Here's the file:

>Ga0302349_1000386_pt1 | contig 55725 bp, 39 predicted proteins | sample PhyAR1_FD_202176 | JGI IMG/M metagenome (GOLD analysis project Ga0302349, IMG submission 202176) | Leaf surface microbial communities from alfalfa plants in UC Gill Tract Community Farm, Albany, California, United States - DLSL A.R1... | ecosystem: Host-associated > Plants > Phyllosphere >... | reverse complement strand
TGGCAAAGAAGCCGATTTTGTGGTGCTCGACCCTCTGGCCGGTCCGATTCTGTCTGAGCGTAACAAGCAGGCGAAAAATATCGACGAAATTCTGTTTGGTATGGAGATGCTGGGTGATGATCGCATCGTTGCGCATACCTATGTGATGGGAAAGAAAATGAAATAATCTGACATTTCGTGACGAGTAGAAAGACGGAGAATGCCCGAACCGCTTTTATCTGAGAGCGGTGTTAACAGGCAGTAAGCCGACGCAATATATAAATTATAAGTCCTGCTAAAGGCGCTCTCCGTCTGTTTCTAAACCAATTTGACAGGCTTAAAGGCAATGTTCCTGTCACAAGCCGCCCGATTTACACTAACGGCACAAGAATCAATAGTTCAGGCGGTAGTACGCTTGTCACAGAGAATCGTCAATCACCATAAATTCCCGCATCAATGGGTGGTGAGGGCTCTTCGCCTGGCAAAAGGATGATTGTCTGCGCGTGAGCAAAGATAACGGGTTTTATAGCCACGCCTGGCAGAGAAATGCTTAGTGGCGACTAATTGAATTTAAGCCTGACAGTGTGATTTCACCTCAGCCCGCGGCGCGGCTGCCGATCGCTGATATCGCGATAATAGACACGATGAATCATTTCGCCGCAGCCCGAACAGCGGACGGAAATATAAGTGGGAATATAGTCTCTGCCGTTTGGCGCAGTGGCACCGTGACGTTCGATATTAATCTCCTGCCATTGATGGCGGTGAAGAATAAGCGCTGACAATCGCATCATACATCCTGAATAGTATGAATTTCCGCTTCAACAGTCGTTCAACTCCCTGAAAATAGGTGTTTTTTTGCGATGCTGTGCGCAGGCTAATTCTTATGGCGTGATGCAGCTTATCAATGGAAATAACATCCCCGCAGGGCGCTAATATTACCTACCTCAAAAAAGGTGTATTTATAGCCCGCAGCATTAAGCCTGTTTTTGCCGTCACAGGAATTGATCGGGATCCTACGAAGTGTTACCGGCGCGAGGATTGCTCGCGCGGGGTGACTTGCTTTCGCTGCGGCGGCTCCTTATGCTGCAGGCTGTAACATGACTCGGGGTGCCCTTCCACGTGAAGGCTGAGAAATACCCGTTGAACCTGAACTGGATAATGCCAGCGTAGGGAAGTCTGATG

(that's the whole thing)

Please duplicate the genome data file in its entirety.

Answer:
>Ga0302349_1000386_pt1 | contig 55725 bp, 39 predicted proteins | sample PhyAR1_FD_202176 | JGI IMG/M metagenome (GOLD analysis project Ga0302349, IMG submission 202176) | Leaf surface microbial communities from alfalfa plants in UC Gill Tract Community Farm, Albany, California, United States - DLSL A.R1... | ecosystem: Host-associated > Plants > Phyllosphere >... | reverse complement strand
TGGCAAAGAAGCCGATTTTGTGGTGCTCGACCCTCTGGCCGGTCCGATTCTGTCTGAGCGTAACAAGCAGGCGAAAAATATCGACGAAATTCTGTTTGGTATGGAGATGCTGGGTGATGATCGCATCGTTGCGCATACCTATGTGATGGGAAAGAAAATGAAATAATCTGACATTTCGTGACGAGTAGAAAGACGGAGAATGCCCGAACCGCTTTTATCTGAGAGCGGTGTTAACAGGCAGTAAGCCGACGCAATATATAAATTATAAGTCCTGCTAAAGGCGCTCTCCGTCTGTTTCTAAACCAATTTGACAGGCTTAAAGGCAATGTTCCTGTCACAAGCCGCCCGATTTACACTAACGGCACAAGAATCAATAGTTCAGGCGGTAGTACGCTTGTCACAGAGAATCGTCAATCACCATAAATTCCCGCATCAATGGGTGGTGAGGGCTCTTCGCCTGGCAAAAGGATGATTGTCTGCGCGTGAGCAAAGATAACGGGTTTTATAGCCACGCCTGGCAGAGAAATGCTTAGTGGCGACTAATTGAATTTAAGCCTGACAGTGTGATTTCACCTCAGCCCGCGGCGCGGCTGCCGATCGCTGATATCGCGATAATAGACACGATGAATCATTTCGCCGCAGCCCGAACAGCGGACGGAAATATAAGTGGGAATATAGTCTCTGCCGTTTGGCGCAGTGGCACCGTGACGTTCGATATTAATCTCCTGCCATTGATGGCGGTGAAGAATAAGCGCTGACAATCGCATCATACATCCTGAATAGTATGAATTTCCGCTTCAACAGTCGTTCAACTCCCTGAAAATAGGTGTTTTTTTGCGATGCTGTGCGCAGGCTAATTCTTATGGCGTGATGCAGCTTATCAATGGAAATAACATCCCCGCAGGGCGCTAATATTACCTACCTCAAAAAAGGTGTATTTATAGCCCGCAGCATTAAGCCTGTTTTTGCCGTCACAGGAATTGATCGGGATCCTACGAAGTGTTACCGGCGCGAGGATTGCTCGCGCGGGGTGACTTGCTTTCGCTGCGGCGGCTCCTTATGCTGCAGGCTGTAACATGACTCGGGGTGCCCTTCCACGTGAAGGCTGAGAAATACCCGTTGAACCTGAACTGGATAATGCCAGCGTAGGGAAGTCTGATG